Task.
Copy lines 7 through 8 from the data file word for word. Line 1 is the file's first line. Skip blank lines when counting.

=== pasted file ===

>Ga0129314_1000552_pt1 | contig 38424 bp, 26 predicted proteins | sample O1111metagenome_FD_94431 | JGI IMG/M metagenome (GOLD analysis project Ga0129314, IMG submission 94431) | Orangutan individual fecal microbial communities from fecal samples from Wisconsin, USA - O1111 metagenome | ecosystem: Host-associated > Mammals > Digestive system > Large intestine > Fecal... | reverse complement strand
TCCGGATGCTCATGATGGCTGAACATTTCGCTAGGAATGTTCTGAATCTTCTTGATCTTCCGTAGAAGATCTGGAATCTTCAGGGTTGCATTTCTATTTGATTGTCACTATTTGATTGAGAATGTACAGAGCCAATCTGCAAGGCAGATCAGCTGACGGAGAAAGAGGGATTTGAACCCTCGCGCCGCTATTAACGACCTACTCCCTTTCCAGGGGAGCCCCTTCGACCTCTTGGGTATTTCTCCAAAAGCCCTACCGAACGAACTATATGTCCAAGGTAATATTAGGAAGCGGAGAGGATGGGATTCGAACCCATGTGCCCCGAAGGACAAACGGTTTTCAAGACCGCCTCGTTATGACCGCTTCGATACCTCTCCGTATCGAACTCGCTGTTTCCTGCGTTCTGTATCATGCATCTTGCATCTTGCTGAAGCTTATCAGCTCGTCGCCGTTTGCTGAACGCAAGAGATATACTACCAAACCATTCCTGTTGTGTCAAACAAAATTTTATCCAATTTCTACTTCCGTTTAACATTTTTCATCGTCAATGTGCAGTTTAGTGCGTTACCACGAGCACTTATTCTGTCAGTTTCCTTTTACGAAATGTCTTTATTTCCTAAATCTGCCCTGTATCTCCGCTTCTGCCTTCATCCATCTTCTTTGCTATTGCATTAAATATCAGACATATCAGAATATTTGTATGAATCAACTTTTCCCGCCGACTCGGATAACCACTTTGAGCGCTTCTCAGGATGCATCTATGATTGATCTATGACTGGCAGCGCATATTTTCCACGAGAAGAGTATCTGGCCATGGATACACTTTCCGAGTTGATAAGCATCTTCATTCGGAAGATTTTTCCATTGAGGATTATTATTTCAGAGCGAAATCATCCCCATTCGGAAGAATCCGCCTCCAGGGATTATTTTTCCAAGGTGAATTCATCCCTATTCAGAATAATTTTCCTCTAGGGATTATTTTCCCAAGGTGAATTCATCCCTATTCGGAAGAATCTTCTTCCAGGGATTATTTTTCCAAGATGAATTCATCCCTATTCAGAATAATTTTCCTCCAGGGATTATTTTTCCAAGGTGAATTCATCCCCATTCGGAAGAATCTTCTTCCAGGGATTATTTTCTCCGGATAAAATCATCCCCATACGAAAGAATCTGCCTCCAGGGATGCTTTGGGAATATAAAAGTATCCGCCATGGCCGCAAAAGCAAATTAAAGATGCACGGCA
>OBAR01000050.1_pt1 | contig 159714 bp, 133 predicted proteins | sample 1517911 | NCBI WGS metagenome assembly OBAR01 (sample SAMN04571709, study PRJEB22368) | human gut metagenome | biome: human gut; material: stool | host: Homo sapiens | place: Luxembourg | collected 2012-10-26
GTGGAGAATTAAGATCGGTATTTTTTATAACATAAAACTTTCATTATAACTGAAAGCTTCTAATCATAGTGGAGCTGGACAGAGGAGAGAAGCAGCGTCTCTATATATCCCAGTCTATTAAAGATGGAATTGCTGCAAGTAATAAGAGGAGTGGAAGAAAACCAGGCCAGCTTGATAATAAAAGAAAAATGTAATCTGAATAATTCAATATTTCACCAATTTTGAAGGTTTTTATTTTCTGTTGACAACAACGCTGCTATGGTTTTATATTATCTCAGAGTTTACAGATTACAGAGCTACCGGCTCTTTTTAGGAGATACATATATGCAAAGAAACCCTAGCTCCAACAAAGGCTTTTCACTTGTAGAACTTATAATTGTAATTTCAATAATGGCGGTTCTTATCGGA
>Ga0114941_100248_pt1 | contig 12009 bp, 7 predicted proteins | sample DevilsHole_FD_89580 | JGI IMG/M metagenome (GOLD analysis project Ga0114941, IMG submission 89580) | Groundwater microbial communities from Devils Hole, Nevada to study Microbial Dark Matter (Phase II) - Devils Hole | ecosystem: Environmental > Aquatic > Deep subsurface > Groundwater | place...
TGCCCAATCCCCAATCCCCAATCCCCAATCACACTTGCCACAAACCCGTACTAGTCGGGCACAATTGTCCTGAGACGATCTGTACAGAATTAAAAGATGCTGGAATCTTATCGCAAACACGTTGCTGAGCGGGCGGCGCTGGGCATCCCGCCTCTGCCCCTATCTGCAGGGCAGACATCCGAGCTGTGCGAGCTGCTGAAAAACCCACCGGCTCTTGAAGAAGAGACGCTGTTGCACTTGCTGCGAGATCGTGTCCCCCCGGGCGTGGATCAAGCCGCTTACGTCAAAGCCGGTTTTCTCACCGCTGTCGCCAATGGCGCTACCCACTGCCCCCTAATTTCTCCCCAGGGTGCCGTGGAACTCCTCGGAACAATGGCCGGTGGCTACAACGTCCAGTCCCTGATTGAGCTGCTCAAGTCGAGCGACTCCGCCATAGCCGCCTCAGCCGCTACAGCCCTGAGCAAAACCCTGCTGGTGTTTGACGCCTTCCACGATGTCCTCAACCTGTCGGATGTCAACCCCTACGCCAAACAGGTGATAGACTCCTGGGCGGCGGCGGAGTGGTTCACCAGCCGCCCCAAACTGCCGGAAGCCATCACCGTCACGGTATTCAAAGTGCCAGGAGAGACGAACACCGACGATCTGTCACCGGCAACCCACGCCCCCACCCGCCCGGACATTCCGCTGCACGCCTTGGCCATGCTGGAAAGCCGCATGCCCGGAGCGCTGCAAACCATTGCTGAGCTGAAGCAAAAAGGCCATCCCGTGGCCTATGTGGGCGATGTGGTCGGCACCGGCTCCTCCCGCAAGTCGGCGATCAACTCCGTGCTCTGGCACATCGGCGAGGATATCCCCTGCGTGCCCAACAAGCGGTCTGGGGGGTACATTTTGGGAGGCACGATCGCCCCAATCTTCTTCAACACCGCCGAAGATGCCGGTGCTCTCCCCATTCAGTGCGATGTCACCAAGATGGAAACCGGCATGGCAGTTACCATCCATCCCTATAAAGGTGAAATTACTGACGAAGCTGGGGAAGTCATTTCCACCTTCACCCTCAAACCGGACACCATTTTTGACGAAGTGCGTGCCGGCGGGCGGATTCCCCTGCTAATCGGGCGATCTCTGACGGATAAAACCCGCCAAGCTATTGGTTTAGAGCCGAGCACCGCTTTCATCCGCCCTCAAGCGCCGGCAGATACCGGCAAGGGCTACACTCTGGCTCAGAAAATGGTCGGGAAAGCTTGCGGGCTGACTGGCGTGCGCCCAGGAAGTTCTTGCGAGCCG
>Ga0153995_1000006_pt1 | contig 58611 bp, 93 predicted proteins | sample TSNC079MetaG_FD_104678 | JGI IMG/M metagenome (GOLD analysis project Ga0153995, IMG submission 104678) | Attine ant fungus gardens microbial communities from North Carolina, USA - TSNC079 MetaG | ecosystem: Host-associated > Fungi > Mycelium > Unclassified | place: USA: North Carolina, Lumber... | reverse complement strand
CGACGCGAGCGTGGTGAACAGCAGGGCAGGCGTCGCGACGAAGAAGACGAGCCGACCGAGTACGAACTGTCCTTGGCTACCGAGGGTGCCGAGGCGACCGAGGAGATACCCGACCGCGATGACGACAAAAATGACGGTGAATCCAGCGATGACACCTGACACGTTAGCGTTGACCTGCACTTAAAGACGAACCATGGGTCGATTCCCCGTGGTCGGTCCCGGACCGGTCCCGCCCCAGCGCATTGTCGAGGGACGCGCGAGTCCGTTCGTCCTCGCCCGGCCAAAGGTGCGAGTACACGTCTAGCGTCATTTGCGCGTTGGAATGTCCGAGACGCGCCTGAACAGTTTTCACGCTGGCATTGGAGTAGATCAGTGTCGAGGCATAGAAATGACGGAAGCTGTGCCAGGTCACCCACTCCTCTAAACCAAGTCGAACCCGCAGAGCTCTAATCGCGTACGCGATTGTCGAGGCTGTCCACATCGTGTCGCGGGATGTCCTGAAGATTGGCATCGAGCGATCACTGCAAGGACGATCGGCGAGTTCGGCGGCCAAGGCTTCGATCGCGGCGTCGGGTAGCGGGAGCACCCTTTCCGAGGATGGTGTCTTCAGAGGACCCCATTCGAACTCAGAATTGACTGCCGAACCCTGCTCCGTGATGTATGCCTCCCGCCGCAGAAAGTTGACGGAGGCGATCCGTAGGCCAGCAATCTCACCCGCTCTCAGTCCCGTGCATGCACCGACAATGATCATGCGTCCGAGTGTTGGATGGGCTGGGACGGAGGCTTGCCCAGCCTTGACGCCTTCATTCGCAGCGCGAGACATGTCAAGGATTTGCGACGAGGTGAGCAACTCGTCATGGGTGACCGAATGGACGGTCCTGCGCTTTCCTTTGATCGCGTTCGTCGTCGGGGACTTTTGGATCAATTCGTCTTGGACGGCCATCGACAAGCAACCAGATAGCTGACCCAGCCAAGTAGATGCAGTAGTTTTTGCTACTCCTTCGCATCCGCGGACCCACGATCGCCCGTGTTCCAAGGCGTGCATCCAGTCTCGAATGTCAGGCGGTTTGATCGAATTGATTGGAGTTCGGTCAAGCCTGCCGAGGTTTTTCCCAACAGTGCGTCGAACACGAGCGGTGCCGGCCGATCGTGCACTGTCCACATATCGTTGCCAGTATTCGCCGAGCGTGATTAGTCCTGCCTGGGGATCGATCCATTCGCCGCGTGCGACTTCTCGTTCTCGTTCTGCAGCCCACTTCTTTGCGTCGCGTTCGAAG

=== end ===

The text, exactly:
>Ga0153995_1000006_pt1 | contig 58611 bp, 93 predicted proteins | sample TSNC079MetaG_FD_104678 | JGI IMG/M metagenome (GOLD analysis project Ga0153995, IMG submission 104678) | Attine ant fungus gardens microbial communities from North Carolina, USA - TSNC079 MetaG | ecosystem: Host-associated > Fungi > Mycelium > Unclassified | place: USA: North Carolina, Lumber... | reverse complement strand
CGACGCGAGCGTGGTGAACAGCAGGGCAGGCGTCGCGACGAAGAAGACGAGCCGACCGAGTACGAACTGTCCTTGGCTACCGAGGGTGCCGAGGCGACCGAGGAGATACCCGACCGCGATGACGACAAAAATGACGGTGAATCCAGCGATGACACCTGACACGTTAGCGTTGACCTGCACTTAAAGACGAACCATGGGTCGATTCCCCGTGGTCGGTCCCGGACCGGTCCCGCCCCAGCGCATTGTCGAGGGACGCGCGAGTCCGTTCGTCCTCGCCCGGCCAAAGGTGCGAGTACACGTCTAGCGTCATTTGCGCGTTGGAATGTCCGAGACGCGCCTGAACAGTTTTCACGCTGGCATTGGAGTAGATCAGTGTCGAGGCATAGAAATGACGGAAGCTGTGCCAGGTCACCCACTCCTCTAAACCAAGTCGAACCCGCAGAGCTCTAATCGCGTACGCGATTGTCGAGGCTGTCCACATCGTGTCGCGGGATGTCCTGAAGATTGGCATCGAGCGATCACTGCAAGGACGATCGGCGAGTTCGGCGGCCAAGGCTTCGATCGCGGCGTCGGGTAGCGGGAGCACCCTTTCCGAGGATGGTGTCTTCAGAGGACCCCATTCGAACTCAGAATTGACTGCCGAACCCTGCTCCGTGATGTATGCCTCCCGCCGCAGAAAGTTGACGGAGGCGATCCGTAGGCCAGCAATCTCACCCGCTCTCAGTCCCGTGCATGCACCGACAATGATCATGCGTCCGAGTGTTGGATGGGCTGGGACGGAGGCTTGCCCAGCCTTGACGCCTTCATTCGCAGCGCGAGACATGTCAAGGATTTGCGACGAGGTGAGCAACTCGTCATGGGTGACCGAATGGACGGTCCTGCGCTTTCCTTTGATCGCGTTCGTCGTCGGGGACTTTTGGATCAATTCGTCTTGGACGGCCATCGACAAGCAACCAGATAGCTGACCCAGCCAAGTAGATGCAGTAGTTTTTGCTACTCCTTCGCATCCGCGGACCCACGATCGCCCGTGTTCCAAGGCGTGCATCCAGTCTCGAATGTCAGGCGGTTTGATCGAATTGATTGGAGTTCGGTCAAGCCTGCCGAGGTTTTTCCCAACAGTGCGTCGAACACGAGCGGTGCCGGCCGATCGTGCACTGTCCACATATCGTTGCCAGTATTCGCCGAGCGTGATTAGTCCTGCCTGGGGATCGATCCATTCGCCGCGTGCGACTTCTCGTTCTCGTTCTGCAGCCCACTTCTTTGCGTCGCGTTCGAAG